The book is broken up into four titled sections—1. Poems for Baby Ghosts; 2. All Bodies Are The Same/And They Have the Same Reactions; 3. Ghost Stories For Ghosts; 4. Advice—and each section has a through-line or theme that was rather exciting to experience unfolding. Sometimes the connections between poems were very obvious, and sometimes they weren’t, but each section worked as a whole in themselves. I often found myself finishing one poem and then going back to a poem earlier in the section to track the appearance of words and concepts, reading both poems again from a more complete, understanding place. Each poem informed my understanding of the ones that came before it.

There are many lines that stilled me, that gave me a little shiver of yes! when I read them, which I immediately re-read over with pleasure. A sampling:

from Sea View Avenue, pg 22:

some on stilts to be eye level
with the soul

from Useless Metals and Time, pg 27:

The kind of day where
you eat the sounds of things:
the sound of peach, not the
peach itself

from Brevity, pg 68:

A party is a buyer’s market in which supply exceeds demand.

from The End of the Hole, pg 78:

At the end of the hole you will encounter a moth made of precious metals and time.

Okay, I can’t quote the whole thing—you’ll have to get the collection for more of this lovely stuff! I absolutely recommend it. The feel of many of the poems was dreamy, a sort of floating feeling I settled into as I went along. The author experiments and plays with words in a way that left me wanting to write. I was even inspired to write a poem review!

Here Versus Elsewhere
At times
Ephemeral beyond belief
With the sound
Of sunset goodbyes
Sandy hellos

A mumbling
Whisper-shout signal
Brings snow in September
And sun in March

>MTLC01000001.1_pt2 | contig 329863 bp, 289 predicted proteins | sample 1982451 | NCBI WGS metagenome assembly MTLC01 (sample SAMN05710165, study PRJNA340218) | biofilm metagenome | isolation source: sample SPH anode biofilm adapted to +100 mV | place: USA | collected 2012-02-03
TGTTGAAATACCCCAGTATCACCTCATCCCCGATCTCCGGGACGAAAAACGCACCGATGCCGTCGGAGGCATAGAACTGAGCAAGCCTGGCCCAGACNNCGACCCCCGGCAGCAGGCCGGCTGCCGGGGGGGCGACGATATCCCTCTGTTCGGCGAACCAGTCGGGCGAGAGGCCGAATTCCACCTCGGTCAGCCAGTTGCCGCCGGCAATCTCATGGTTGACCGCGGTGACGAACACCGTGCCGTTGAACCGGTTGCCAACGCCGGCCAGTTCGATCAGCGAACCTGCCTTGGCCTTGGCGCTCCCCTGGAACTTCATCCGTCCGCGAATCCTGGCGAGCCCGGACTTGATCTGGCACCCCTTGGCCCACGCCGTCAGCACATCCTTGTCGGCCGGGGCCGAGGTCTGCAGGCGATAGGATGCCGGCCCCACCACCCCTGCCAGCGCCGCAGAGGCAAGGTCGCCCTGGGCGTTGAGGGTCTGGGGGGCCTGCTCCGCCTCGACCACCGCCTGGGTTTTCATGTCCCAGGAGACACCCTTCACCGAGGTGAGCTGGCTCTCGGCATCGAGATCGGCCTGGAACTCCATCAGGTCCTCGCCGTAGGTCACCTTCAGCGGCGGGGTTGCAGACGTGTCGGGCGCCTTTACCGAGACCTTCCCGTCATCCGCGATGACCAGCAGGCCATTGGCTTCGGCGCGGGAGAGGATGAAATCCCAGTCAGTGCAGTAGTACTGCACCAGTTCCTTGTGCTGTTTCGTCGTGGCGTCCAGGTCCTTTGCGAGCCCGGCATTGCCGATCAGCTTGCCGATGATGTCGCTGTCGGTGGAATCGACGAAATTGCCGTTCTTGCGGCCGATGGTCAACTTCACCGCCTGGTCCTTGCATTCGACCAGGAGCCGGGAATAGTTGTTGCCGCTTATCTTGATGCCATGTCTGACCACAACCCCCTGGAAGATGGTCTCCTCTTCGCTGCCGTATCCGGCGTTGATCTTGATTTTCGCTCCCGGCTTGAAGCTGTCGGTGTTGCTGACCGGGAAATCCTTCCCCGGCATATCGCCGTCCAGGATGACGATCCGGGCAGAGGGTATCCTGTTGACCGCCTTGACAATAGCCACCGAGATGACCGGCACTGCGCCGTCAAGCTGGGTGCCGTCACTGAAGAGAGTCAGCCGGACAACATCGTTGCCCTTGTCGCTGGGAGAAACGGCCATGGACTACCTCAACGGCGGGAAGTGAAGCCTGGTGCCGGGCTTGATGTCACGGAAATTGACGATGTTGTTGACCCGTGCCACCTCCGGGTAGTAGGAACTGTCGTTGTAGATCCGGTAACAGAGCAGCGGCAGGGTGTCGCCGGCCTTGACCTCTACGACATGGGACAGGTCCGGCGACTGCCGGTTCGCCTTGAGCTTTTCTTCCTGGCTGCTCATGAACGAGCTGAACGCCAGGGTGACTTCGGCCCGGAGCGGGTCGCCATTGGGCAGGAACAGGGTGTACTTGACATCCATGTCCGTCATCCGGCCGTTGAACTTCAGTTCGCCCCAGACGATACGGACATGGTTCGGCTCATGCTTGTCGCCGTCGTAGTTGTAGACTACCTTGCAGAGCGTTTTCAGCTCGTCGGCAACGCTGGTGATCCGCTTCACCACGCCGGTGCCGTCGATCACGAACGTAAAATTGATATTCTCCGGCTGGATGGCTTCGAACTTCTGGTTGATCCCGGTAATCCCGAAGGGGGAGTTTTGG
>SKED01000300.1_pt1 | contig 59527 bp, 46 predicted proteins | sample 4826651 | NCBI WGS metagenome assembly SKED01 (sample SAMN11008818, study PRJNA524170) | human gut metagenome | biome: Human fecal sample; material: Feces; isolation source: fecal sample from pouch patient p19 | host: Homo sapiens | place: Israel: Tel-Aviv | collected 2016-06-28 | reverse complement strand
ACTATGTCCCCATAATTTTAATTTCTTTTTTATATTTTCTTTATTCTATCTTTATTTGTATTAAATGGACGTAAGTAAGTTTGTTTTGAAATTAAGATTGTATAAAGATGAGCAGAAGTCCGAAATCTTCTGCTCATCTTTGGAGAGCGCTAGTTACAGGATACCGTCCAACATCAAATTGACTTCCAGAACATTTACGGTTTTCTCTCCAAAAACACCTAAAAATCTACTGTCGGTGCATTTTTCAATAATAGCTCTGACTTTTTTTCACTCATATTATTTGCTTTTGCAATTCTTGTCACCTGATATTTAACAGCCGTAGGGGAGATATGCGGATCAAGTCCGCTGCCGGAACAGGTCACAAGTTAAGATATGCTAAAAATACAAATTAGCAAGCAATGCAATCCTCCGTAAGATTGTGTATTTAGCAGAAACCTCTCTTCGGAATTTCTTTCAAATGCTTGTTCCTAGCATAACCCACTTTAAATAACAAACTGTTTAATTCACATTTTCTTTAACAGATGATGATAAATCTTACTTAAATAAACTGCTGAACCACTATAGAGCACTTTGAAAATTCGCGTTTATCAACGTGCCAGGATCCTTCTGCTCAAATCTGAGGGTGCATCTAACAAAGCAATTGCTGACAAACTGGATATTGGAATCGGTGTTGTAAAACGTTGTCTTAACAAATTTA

Breathless
Long winding
Verbose
Sparkling grandeur
Ermine fur
And puppy kisses
Narrowing
Down
To a
Point

A morsel following
Leaves you
Wanting
And satisfied

I cannot tell why
The telling is futile
Only the turning page can
The necessity of a poem
The ebb and flow of thunder words
Like ocean lightning
Foam white paper
Spilling down
Rushing and crashing until
A sudden withdrawal
That was un-unexpected
In its brilliance

Truth More Cruel Than Fiction

The main character of my novel-in-progress, Songbird, is a trans woman. She struggles to find acceptance in a world that doesn’t always understand her. Along the way, she makes friends and enemies, and finds herself getting into and out of trouble trying to live her life. But how closely does her story reflect reality?

According to a report by the US-based National Gay and Lesbian Task Force, trans people in America are 4 times as likely to live in poverty as the general population, and 4 times as likely to be houseless. 41% attempt suicide in their life, compared to 1.6% of the general population. 78% experience persistent bullying and harassment in K-12 schools, and 90% report harassment and discrimination at work. 47% have been fired, not hired, or passed over for promotion due to their trans identity.